A triple-bill musical extravaganza is promised at Mareel next month with the 30-strong Shetland Mandolin Band taking to the stage, along with Haltadans and High Level Hot Club.
The mandolin group will be recording their debut CD at the arts centre on Saturday 11th November with a gig that night, drawing on the variety of music they play.
From Argentinian tangos and Portuguese hornpipes to Italian polkas and Shetland blues, the band has blossomed since it formed two years ago. It comprises players of a wide range of ages and abilities, from folk 12 to over 70.
Founder Jenny Henry said the band was very much looking forward to the gig. The players in the band had really grown and developed, she said.
“We’ve had a busy couple of months rehearsing for our concert and the recording, but it’s pretty much coming together now.
“We’ve had one or two hiccups on the way with one of our guitarists unable to play, and our regular bass player having to be off the island on the 11th, but “we’ve managed to hijack Norman ‘Girsie’ Goudie who’s agreed to take over the bass role, for which we’re very thankful.”
Maurice Henderson, Grant Nicol, Lois Nicol, Ewen Thomson and John Clark are already well known in music circles as Haltadans for their lively sets and slick musicianship, as well as a story or two along the way.
Perhaps not so well known, yet showing great promise, are the young band High Level Hot Club.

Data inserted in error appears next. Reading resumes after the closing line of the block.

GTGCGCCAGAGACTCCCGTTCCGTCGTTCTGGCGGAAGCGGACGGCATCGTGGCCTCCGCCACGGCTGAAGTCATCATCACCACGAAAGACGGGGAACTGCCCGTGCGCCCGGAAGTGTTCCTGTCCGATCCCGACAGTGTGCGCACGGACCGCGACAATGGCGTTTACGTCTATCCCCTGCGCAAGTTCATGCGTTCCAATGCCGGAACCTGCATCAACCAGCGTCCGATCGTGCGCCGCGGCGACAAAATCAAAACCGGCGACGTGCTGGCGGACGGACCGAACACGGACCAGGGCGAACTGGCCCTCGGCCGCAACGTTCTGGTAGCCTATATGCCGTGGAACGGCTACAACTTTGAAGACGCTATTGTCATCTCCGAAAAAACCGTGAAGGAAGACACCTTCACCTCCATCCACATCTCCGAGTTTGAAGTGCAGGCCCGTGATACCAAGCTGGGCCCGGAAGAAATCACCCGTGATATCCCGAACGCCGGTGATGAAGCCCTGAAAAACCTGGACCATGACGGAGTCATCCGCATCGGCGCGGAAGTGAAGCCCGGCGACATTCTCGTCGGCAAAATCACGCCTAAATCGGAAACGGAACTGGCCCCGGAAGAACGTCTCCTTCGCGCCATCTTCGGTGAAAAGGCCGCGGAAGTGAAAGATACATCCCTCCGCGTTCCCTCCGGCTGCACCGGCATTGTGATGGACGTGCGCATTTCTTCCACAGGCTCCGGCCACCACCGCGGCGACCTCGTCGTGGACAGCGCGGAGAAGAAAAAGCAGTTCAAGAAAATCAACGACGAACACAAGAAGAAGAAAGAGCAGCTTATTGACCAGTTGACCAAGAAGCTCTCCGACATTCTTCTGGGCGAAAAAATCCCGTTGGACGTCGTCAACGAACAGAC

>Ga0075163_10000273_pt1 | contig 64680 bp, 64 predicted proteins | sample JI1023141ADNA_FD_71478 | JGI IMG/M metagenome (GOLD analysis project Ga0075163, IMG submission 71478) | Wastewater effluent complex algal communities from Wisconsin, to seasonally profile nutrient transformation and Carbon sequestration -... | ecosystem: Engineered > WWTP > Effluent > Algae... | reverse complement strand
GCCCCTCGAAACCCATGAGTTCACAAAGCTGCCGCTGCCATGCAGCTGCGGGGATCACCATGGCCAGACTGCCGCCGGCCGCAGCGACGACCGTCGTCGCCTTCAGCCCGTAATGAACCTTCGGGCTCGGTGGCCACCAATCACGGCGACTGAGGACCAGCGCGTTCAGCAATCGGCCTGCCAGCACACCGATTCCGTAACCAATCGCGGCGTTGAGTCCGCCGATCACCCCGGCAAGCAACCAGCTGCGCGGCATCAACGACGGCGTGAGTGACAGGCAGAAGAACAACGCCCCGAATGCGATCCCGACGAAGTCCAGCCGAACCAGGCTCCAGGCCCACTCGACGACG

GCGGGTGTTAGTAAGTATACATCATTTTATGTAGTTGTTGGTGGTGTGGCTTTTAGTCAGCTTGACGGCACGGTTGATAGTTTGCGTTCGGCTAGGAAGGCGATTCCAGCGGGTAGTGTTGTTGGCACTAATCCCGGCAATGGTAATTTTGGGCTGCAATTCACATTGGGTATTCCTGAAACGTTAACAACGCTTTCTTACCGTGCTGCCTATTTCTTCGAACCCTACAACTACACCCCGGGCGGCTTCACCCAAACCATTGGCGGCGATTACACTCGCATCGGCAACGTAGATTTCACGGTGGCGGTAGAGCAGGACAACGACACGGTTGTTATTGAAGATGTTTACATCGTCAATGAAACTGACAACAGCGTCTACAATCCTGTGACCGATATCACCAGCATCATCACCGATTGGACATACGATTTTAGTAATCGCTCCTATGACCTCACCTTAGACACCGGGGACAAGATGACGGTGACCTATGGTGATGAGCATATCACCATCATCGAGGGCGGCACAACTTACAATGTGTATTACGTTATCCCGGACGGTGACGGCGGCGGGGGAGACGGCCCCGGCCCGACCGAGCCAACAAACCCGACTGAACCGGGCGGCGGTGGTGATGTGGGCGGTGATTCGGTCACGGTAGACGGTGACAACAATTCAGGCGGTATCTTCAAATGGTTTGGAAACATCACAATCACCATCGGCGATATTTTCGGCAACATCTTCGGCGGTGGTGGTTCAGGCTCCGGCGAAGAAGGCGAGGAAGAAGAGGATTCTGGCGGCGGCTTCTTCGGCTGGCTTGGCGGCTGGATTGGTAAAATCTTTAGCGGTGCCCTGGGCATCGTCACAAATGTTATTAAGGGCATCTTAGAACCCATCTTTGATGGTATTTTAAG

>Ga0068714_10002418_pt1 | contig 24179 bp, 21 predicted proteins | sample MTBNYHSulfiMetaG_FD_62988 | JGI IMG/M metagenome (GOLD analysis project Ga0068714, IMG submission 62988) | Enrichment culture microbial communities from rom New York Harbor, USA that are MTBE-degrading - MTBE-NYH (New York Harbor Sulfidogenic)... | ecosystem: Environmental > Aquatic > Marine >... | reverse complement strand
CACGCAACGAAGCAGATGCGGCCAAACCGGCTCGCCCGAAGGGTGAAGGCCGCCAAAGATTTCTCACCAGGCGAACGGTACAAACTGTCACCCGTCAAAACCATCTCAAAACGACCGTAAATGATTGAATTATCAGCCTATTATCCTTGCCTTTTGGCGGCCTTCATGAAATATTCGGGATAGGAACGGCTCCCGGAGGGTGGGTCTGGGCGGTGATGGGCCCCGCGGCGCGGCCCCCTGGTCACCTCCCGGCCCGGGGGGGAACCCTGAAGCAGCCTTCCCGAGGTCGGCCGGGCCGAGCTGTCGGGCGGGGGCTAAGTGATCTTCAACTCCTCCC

The four-piece of Tabitha Johnson, 14, on double bass and Lulu Johnson, 12, Daisy Anderson, 11, and Artur Vavilov, 11, play an exciting mix of gypsy jazz and swing.
Their first gig was at the Shetland Schools Music Festival and all have music lessons at High Level Music.
Brian Nicholson has been talking them through chord progressions and tunes, as well as performing with the band.
He said: “It’s such a fun kind of music to play and it’s fine to see everybody having a lot of fun. It’s inclusive because everybody gets a shot.”
“It’s tunes that people know from the originals and love them anyway and then being able to take them and run [with them] and have so much fun with it,” Tabitha said.
The youngsters said they enjoy playing different parts of a tune, and they can play in different configurations too.
“This kind of music is old and goes back to the 1920s,” Brian said.
“An awful lot of more modern stuff is derivative of that. It gives you a very broad base to start with.”
Doors open at 7.30pm for an 8pm start. Orders of the mandolin band CD can be placed on the night.